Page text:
After the first wave of artists that have broken the ice with their way of combining contemporary symphonic music with electronica and jazz on the European side (Olafur Arnalds, Nils Frahm, Max Richter) – now there is a new generation of young musician breaking boundaries on a new level.
Especially in Germany there is a new wave of artists that bring the thing on a whole new level. These 20 – 25 year old people don’t just imitate what the bigger names in the scene (the fathers) have done but develop the style to a totally different level and add new ideas instead of just copying what the older guys did. This new wave of artists have a huge musical knowledge, have studied at the best music academies, learned to play „classical“ instruments and know how to improvise on a very high level.
They have been raised in 2 different world: Studied the history of (contemporary) classical music and also been influenced by what’s happening in Electronica evolution of the last 25 years.
Ralph Heidel is one of these new kids in the German scene.
Coming from Munich, the 25 year old extremely talented musician studied saxophone and composition at the Munich academy of music (known for being the best music school in Germany. Think Julliard or Berklee). He graduated in 2018.
Leering everything about the music of 20th century composers (Charles Ives, Alfred Schnittke, Giöyrgi Ligeti etc). At the same time he grow up with the music of electronic producers like Alvo Noto, Boards of Canada, Jon Hopkins, Jan Jelinek, Four Tet since early days. And: he comes from a Jazz musicians family and has grown up by listening to the jazz collection of his father. Studied saxophone since age of 12 with a big passion for the more advanced Jazz.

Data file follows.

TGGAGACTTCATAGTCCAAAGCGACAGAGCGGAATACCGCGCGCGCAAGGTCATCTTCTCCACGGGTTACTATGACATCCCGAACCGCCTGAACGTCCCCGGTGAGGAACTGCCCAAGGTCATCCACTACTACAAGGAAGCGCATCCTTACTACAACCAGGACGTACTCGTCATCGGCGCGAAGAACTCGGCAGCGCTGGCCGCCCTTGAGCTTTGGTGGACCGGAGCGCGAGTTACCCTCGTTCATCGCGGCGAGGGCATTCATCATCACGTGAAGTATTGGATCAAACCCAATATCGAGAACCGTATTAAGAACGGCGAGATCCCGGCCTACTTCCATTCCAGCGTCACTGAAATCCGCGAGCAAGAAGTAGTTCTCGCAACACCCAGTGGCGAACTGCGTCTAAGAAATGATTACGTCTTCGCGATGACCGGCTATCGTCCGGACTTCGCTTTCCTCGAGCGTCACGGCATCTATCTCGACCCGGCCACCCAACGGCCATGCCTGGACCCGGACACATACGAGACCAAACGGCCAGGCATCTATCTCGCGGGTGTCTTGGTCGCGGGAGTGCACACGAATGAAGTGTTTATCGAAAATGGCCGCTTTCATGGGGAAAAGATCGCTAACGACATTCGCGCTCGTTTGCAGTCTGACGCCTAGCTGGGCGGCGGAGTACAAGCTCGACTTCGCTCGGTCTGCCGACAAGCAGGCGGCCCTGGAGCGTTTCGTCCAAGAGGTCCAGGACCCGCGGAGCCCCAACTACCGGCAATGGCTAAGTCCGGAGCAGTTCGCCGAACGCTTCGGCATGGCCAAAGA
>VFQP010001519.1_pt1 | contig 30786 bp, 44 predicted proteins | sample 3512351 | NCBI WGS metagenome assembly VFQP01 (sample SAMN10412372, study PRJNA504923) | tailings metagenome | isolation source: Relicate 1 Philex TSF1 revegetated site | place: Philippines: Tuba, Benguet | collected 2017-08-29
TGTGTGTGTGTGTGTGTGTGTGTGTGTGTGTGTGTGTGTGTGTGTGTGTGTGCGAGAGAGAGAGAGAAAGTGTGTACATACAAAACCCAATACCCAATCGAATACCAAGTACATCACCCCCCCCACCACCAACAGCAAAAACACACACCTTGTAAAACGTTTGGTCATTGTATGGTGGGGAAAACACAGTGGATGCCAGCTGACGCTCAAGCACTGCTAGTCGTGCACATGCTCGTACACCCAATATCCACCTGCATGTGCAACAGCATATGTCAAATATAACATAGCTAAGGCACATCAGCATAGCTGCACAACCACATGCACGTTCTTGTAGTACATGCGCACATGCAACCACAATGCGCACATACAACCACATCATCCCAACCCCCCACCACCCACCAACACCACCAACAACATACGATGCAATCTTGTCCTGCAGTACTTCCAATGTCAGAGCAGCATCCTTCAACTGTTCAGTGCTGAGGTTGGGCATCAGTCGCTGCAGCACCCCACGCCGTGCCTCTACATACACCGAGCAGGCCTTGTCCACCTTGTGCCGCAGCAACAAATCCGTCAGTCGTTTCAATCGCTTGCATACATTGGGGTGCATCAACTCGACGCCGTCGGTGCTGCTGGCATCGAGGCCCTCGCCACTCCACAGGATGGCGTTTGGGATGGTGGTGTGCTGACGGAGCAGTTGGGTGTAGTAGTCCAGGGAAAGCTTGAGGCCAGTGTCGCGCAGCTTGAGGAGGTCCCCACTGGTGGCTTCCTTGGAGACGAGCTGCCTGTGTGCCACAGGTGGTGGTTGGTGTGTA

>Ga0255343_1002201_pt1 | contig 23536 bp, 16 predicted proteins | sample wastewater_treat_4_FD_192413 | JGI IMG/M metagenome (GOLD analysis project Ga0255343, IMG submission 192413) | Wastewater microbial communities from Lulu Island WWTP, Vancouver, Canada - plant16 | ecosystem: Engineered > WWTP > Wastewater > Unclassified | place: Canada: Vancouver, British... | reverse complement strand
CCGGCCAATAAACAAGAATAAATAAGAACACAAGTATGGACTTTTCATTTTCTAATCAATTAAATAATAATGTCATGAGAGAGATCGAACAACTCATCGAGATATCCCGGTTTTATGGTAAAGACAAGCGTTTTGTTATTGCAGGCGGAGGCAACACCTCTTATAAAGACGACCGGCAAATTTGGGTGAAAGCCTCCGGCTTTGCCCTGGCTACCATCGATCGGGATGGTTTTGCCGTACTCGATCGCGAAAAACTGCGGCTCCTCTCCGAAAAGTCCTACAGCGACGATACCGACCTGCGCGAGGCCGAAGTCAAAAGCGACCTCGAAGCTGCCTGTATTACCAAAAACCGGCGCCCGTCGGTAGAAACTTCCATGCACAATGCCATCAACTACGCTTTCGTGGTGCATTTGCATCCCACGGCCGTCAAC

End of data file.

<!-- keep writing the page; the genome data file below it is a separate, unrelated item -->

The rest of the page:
In his own music all this comes together.
„Moments of Resonance“ are seven compositions full of brilliant little ideas, harmonic complexity, unheard music surprises, clever citations, dramatic evolutions, big explosive moments, meditative moments and euphoric high points.
This album is an extremely emotional work of art for strings, saxophone, drums, bass and electronics.
Ralph Heidel and his 7 piece ensemble Homo Ludens connect contemporary chamber music with Electronica, Ambient, Post rock and avant-garde Jazz. On a highest possible musical level – without getting too abstract and incomprehensible.
Everything is composed and improvised. Nothing is sampled. You find wild Punk-Jazz parts that recall John Zorn or Mahavishnu Orchestra and romantic passages that make you think about European impressionistic composers like Ravel or Debussy. But nothing is imitated, everything gets broken up through an expressive new way of using harmonization and melodical composing. Sometimes the band flies through an ambient and drone universe but one moment later the music evolves into an explosive, impossible to describe musical moment. One of Heidel’s biggest ability is to melt electronic and organic elements into a new unheard sound.